The son of Prince Philippe, Count of Flanders (the brother of King Léopold II) and Princess Marie of Hohenzollern-Sigmaringen, Albert I was Prince of Belgium, Duke of Saxony and Prince of Saxe-Coburg and Gotha. On the 2nd October 1900, he married Elisabeth, the Duchess of Bayern, with whom he would have three children: Léopold, who would become Léopold III, Charles-Théodore, Regent of the kingdom from 1944 to 1951 and Marie-José who would become Queen of Italy for just three months from the 9th May to the 13th June 1946. Albert I was sworn in on the 23rd December 1909, becoming the third King of the Belgians after Léopold I and Léopold II, sovereigns not of a kingdom, but of a nation (in the same way as Louis-Philippe I was "King of the French people" in 1830). Succeeding his uncle, King Léopold II, he discovered an opulent country with two communities, the Flemish and the Walloons, with the latter predominating, and endowed with a rich colony, the Congo. In 1914, Albert I rejected the ultimatum issued by Emperor Wilhelm II to secure the free passage of his troops across Belgian soil. On the 4th August, the Germans invaded Belgium, whose army, following fierce fighting at Liege and Anvers, took up position behind the Yser river on the 15th October.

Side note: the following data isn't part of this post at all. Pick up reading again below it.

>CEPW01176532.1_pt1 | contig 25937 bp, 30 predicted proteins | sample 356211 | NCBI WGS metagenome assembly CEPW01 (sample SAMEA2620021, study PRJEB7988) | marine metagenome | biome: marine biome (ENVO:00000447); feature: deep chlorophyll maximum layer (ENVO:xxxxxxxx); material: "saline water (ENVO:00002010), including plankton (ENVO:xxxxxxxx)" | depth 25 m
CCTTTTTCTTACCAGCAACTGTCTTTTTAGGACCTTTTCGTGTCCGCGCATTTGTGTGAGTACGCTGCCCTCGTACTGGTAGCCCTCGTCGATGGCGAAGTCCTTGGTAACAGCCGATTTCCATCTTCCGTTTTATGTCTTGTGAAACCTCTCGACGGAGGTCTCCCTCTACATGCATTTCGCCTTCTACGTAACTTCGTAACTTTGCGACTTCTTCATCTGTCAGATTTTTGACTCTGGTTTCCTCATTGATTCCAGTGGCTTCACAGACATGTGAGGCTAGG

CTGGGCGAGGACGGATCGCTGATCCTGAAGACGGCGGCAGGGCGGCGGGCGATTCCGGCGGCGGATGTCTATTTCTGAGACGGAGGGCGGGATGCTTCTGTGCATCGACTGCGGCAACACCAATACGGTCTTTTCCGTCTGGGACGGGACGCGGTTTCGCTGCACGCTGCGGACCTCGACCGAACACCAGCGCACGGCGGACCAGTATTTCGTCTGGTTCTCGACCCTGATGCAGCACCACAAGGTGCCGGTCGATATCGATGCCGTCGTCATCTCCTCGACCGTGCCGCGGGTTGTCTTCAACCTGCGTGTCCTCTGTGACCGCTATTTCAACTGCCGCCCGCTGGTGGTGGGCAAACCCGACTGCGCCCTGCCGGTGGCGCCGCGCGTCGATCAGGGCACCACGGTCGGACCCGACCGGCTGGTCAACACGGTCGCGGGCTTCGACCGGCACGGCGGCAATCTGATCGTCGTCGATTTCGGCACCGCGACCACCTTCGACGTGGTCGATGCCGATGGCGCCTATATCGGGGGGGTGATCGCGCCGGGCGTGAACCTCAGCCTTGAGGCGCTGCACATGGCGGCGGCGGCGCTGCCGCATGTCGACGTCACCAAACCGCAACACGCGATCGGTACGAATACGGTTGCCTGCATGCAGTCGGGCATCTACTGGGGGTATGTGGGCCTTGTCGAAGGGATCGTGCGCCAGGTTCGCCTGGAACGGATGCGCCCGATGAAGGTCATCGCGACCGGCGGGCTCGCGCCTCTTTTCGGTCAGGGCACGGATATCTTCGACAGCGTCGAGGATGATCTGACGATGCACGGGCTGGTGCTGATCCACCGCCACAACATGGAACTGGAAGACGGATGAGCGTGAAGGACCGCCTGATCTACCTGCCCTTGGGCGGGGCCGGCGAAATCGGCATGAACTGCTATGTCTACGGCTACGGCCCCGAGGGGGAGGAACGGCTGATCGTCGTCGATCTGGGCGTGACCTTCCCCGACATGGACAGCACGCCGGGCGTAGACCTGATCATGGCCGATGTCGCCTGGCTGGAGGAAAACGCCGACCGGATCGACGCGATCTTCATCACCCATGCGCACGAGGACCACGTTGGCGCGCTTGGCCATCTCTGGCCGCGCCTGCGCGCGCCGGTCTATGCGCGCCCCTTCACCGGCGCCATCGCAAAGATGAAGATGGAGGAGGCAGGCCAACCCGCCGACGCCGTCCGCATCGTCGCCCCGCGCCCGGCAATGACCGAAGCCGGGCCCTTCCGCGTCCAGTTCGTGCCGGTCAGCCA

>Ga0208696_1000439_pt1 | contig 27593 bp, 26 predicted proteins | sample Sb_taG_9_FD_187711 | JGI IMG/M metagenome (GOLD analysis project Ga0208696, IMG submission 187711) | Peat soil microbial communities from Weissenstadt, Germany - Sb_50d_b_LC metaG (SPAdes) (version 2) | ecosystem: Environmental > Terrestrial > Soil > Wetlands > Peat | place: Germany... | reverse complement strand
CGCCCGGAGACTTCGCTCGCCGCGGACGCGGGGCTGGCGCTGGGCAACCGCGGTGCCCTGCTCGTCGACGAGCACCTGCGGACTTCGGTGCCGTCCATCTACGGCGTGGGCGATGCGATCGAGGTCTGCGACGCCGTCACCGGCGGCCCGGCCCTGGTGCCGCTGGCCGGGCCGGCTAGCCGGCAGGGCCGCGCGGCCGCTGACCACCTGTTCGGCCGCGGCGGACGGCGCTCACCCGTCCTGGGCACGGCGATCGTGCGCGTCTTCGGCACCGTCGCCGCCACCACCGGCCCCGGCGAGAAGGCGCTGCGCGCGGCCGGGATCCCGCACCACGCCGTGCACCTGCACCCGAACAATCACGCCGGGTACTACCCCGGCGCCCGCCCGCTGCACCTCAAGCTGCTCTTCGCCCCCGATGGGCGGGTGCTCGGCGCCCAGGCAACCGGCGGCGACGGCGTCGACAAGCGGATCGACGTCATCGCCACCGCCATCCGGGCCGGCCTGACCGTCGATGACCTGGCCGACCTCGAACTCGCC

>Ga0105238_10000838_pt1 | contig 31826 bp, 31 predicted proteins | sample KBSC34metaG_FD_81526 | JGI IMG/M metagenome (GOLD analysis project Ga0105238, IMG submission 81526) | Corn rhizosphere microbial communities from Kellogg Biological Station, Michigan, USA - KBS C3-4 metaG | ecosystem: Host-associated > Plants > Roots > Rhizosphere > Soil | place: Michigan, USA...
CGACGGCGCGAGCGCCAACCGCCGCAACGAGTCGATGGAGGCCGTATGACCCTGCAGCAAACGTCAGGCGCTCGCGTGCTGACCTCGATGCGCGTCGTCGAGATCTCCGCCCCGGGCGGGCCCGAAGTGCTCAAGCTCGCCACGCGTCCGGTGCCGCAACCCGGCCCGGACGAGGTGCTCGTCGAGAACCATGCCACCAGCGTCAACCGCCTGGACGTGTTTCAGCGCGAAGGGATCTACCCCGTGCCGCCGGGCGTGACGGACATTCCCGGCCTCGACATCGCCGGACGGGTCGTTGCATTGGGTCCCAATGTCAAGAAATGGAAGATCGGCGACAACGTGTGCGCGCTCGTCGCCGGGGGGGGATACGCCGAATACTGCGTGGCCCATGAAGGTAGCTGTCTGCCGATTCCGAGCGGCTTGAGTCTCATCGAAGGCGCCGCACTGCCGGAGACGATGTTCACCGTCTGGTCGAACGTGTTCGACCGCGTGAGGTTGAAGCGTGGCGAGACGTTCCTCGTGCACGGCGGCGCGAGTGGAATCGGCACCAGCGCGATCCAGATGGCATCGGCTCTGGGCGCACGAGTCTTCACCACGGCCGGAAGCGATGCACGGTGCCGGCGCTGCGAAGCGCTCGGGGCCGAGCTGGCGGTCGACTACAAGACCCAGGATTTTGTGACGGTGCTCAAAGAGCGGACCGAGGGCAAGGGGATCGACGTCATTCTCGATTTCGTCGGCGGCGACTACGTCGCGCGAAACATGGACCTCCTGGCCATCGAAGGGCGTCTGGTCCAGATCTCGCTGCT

Calm, modest and almost self-effacing, King Albert was to demonstrate his power by insisting on exercising his constitutional prerogative to take command of the army. He refused to follow the Belgian government in exile in Sainte-Adresse, on the outskirts of Le Havre, setting up his general headquarters in La Panne in Western Flanders and living alongside his soldiers for the duration of the war. He was admirably supported by his wife, Queen Elisabeth (1876-1965). Bavarian by birth (née Von Wittelsbach) and the niece of Empress Elisabeth of Austria, the wife of Emperor Franz Josef, she devoted herself to caring for the wounded and refugees, founding a hospital in La Panne, where she worked as a nurse. Their son, Prince Léopold, Duke of Brabant, enlisted in 1915 as a simple soldier in the 12th regiment in Ligne, at the age of 13. In September 1918, Albert I actively took part in the decisive offensive launched by Foch to conquer the Flanders ridge (29th September) and the battle of Torhout-Tielt (14th - 18th October), which resulted in the reconquering of Bruges. On the 22nd November 1918, accompanied by Queen Elizabeth and his children, Albert I finally returned triumphantly to Brussels. The nobleness of his demeanour at the head of his army earned him the nickname of the "Knight King". In the period after the war, he represented Belgium at the peace negotiations at Versailles, defending his country's interests whilst also trying, in vain, to oppose the policy of excessive humiliation of Germany. An ardent climber, he died climbing one of the Marche-les-Dames rocks near Namur in the Meuse valley on the 17th February 1934.